Posted: 28.08.20 at 14:10 by Julia Kendal
Volunteering with Teddington RNLI Lifeboat Station means life at the hyper local: part of a team all living within three minutes of the station.
But my working day is characterised by the global: campaigning for an international development charity on some of the most life-threatening issues of our times.
So when a recent crew training night was focused on the RNLI’s life-saving international work, my two worlds were meeting.
Every 100 seconds, someone drowns. There’s a high chance that it will be a child. And these deaths are preventable. The RNLI is part of the international community working to stop such deaths.
There are three things about this inspiring work that struck me:
1. It can be simple to save a life - if you know how.
Opening someone’s blocked airway could give them a fighting chance. Throwing a line to a swimmer in trouble could be the difference between a relief and a tragedy. Often the knowledge and equipment needed to prevent deaths in the water are straight-forward and low-cost. But being without them can be fatal.
On the River Thames, we are particularly aware of this.
On 20 August we marked the 31st anniversary of the Marchioness disaster: 51 people drowned when their boat collided with a dredger and there was no rescue service to help. The RNLI responded to calls to change this, establishing four lifeboat stations along the River Thames.
And it’s with the same vision - of a world in which no one drowns - that the RNLI is sharing its almost 200 years of life-saving experience in places like Bangladesh, a country with 700 rivers, where 40 children drown every single day.
And the solutions are straight-forward and low-cost. Just £21 to teach a child to swim - and reduce their chance of drowning by 93%. £2.50 (the cost of a coffee) for a month of daycare at a community-run creche, so parents can work knowing their child is supervised and safe from the surrounding water. So simple and so effective.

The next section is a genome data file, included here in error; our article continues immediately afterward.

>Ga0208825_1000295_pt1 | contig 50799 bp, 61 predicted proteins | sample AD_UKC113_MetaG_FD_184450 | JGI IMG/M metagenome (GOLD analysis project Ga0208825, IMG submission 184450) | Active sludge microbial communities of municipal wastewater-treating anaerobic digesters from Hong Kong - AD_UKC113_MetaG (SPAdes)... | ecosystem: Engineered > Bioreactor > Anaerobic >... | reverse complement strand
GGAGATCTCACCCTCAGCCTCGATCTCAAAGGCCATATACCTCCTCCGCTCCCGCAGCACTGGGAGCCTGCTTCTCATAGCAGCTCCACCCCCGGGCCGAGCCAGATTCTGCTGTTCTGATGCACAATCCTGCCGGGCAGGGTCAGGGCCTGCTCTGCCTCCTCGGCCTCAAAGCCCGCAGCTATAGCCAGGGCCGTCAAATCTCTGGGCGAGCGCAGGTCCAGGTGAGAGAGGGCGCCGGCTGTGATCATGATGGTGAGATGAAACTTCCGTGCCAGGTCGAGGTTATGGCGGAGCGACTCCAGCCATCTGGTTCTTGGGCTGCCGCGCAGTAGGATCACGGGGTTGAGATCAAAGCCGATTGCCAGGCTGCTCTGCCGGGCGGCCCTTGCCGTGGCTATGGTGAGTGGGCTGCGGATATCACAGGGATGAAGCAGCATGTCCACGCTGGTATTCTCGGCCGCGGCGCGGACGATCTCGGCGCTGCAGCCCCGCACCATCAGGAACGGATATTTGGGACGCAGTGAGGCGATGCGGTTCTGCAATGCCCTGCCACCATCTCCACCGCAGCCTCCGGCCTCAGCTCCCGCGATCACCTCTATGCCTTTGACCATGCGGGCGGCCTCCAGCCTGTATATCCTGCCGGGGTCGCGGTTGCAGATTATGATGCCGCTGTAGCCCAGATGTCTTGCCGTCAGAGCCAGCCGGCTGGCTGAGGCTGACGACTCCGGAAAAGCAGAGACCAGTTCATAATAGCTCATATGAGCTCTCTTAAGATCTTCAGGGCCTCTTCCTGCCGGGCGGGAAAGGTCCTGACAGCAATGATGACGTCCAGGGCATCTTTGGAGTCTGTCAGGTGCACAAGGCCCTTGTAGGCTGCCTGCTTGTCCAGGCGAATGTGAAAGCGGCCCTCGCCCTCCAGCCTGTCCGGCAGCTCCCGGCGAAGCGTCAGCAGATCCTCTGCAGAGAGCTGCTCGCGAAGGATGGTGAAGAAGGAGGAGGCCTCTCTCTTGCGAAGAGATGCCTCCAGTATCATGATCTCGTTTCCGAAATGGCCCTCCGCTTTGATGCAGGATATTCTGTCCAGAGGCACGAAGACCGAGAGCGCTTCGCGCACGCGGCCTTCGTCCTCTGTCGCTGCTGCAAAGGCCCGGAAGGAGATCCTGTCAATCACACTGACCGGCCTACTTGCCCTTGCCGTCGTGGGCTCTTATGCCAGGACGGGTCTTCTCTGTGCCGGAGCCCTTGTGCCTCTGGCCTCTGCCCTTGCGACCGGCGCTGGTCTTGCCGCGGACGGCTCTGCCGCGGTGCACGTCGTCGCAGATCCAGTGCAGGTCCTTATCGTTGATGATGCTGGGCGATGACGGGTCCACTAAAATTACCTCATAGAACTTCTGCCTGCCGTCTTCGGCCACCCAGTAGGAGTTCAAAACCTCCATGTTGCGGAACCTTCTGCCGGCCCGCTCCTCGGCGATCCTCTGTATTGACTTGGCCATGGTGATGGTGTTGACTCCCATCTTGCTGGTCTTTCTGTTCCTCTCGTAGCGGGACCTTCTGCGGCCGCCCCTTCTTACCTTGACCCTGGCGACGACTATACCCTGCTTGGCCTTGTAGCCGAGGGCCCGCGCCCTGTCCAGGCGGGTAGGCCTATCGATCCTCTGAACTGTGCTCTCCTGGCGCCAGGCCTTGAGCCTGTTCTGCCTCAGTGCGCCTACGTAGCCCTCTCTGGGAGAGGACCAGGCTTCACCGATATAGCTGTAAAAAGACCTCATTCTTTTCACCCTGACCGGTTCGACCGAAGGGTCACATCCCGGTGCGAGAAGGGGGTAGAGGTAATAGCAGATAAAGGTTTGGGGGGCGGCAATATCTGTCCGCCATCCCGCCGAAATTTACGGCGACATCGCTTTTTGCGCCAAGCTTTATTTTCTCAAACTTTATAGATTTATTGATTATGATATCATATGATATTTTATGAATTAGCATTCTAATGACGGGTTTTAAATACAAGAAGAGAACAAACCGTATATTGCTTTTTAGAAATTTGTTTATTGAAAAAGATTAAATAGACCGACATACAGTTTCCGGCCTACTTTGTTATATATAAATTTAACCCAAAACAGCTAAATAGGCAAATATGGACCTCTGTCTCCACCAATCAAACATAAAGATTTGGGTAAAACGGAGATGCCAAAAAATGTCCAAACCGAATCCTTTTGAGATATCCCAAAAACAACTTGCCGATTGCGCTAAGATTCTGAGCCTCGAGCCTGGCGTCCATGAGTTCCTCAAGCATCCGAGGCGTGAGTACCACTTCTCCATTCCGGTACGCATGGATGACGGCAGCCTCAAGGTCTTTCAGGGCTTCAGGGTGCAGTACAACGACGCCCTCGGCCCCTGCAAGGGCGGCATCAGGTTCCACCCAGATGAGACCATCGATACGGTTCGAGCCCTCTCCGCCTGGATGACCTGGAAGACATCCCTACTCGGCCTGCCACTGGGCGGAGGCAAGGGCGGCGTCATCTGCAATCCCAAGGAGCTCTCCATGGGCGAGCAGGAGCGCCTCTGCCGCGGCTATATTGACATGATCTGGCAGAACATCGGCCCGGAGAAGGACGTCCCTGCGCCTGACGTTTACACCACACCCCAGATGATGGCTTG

2. It takes a whole village.
Life-saving has historically been a community affair: the whole village there for a lifeboat launch, every family represented on the crew. No single organisation can stem the tide of the 320,000 lives lost from drowning every year. The international work accounts for just two per cent of the RNLI’s total spend.
Partnership is key to maximising impact, so the RNLI is working with communities, charities, universities, governments…and at multiple levels: from training community lifeguards to advocating for international action.
3. We are facing the same storm.
We’re in the middle of global crisis with this pandemic, but a worse one is coming: climate change. We are already experiencing the first waves - and their implications for life-saving.
There were a record-breaking number of calls for help around our coasts during this month’s heatwave. Storms, floods, sea level rise… we face the same crisis, but it is the poorest who are already being hit the hardest.
In the same week as this training session, South Sudan (a country which holds precious friends and memories for me) experienced torrential rains; the flooding forced 200,000 people who have already faced years of conflict, to flee their homes.
Climate change makes existing threats, including that of drowning, worse. The global is also deeply personal. It’s so vital and encouraging that the RNLI is planning for this crisis too.
At least 100 seconds have passed since you started reading this article. Every 100 seconds, someone drowns. But it does not have to be this way.
And the RNLI is playing its part to change it.
If you would like to donate to the RNLI’s international fundraising campaign please click HERE
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